Although EV advocates and drivers alike tend to focus on carbon emissions and the effect on climate and the atmosphere, a new Cornell University study highlights that choosing an EV is an investment in better local air quality.
Published in the journal Renewable and Sustainable Energy Reviews, the study looked at the economic and health impacts of changes in air quality in major U.S. metropolitan areas, particularly changes in the level PM2.5, the fine particulate matter produced by vehicle exhaust.
With lower levels of PM2.5 and other pollutants, the Los Angeles metro area would have 1,163 fewer premature deaths annually, corresponding to $12.61 billion in economic benefit, according to the study. The New York City metro area would have 576 fewer premature deaths and see $6.24 billion in economic benefits, while Chicago would have 276 fewer premature deaths and gain about $3 billion in economic benefits.
A similar effect is predicted for less-dense metro areas. In California’s San Joaquin Valley, researchers predict 260 fewer premature deaths annually and a $2.82 billion economic benefit. Dallas-Fort Worth would see 186 fewer premature deaths annually, and gain about $2 billion in economic benefits.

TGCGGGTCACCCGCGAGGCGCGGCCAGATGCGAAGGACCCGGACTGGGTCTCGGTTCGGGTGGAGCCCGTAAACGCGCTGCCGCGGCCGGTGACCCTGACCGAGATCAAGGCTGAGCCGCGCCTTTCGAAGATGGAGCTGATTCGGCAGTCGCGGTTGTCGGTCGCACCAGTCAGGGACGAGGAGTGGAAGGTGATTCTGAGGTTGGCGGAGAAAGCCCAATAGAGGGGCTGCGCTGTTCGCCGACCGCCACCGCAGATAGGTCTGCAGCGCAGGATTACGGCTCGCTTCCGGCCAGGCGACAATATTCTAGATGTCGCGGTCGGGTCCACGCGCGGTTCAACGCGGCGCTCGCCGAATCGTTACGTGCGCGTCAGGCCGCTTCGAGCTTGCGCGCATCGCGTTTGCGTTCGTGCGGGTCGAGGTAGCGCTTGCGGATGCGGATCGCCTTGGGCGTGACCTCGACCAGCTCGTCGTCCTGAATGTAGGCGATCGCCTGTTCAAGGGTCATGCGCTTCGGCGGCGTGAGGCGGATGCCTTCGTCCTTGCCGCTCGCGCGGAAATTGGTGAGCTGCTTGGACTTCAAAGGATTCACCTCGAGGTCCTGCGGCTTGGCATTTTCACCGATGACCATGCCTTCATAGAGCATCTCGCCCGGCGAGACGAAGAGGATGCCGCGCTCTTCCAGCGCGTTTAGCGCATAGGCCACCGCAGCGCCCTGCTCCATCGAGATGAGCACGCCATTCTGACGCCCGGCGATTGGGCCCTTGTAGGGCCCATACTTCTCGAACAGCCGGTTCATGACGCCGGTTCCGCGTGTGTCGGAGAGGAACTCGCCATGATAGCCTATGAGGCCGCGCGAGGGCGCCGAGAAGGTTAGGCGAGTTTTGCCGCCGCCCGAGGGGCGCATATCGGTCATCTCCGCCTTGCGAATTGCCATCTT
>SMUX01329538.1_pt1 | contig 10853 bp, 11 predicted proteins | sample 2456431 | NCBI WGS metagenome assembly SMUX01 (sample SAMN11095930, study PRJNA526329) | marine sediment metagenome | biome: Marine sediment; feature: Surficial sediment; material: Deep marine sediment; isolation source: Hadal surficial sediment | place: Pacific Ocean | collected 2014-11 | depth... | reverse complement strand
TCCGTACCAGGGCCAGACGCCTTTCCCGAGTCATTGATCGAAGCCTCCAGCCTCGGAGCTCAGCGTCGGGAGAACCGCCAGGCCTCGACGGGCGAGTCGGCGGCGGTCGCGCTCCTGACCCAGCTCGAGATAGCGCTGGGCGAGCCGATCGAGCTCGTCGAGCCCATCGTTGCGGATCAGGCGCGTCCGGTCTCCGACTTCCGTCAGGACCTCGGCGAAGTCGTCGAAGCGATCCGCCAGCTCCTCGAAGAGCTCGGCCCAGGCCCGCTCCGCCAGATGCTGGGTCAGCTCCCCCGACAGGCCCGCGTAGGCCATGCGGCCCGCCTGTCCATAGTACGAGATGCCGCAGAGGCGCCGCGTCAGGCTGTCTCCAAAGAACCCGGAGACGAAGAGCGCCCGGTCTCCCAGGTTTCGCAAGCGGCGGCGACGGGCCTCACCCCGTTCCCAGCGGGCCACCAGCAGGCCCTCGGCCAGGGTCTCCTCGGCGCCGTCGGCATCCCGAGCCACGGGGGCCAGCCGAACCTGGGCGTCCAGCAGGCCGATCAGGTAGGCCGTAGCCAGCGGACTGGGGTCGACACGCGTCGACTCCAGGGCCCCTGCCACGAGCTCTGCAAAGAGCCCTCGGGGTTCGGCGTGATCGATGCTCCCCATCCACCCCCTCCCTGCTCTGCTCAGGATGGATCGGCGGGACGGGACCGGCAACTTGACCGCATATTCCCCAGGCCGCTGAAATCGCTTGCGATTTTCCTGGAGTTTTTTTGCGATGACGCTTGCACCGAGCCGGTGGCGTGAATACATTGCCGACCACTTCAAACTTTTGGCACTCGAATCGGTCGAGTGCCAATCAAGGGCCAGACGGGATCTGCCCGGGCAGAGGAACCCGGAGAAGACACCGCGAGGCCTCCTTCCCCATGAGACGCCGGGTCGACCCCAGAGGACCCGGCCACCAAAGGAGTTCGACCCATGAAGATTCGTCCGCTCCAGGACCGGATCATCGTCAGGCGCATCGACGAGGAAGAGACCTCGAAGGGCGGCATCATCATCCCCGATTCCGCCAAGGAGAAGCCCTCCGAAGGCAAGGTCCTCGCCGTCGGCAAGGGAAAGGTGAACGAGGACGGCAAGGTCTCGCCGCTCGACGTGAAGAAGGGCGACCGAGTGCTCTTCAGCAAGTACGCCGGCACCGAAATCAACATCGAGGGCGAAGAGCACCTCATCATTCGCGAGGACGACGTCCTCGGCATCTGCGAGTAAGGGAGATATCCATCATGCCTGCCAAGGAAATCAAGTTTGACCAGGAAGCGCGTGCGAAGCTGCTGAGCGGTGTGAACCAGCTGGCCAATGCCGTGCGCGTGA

Researchers also noted that EV market share in many U.S. cities beats the national average. While EVs had a 4.5% market share nationwide in 2021, their market share was 22% in San Francisco, 11.9% in L.A., 11.7% in Seattle, and 3.4% in New York City, according to the study. So despite continued charging-infrastructure issues for apartment dwellers and street-parkers, it seems at least some cities are well on their way to maximizing the air-quality benefits of EVs.
It’s not just the cars themselves, either. Not only does this pollution get pushed away from population centers, a shift to EVs likely also means less of it—because it spurs investment in renewable sources.
Nationwide, the carbon footprint of EVs continues to get better as more renewable energy generating capacity comes online. That trend will likely continue despite the Supreme Court’s ruling that emissions-based powerplant rules fall outside the reach of the EPA.
While that ruling is a blow to agency’s regulatory power, the EPA did write incentives for utilities to use cleaner biofuels for electricity used to charge EVs into its broadened biofuels rule.
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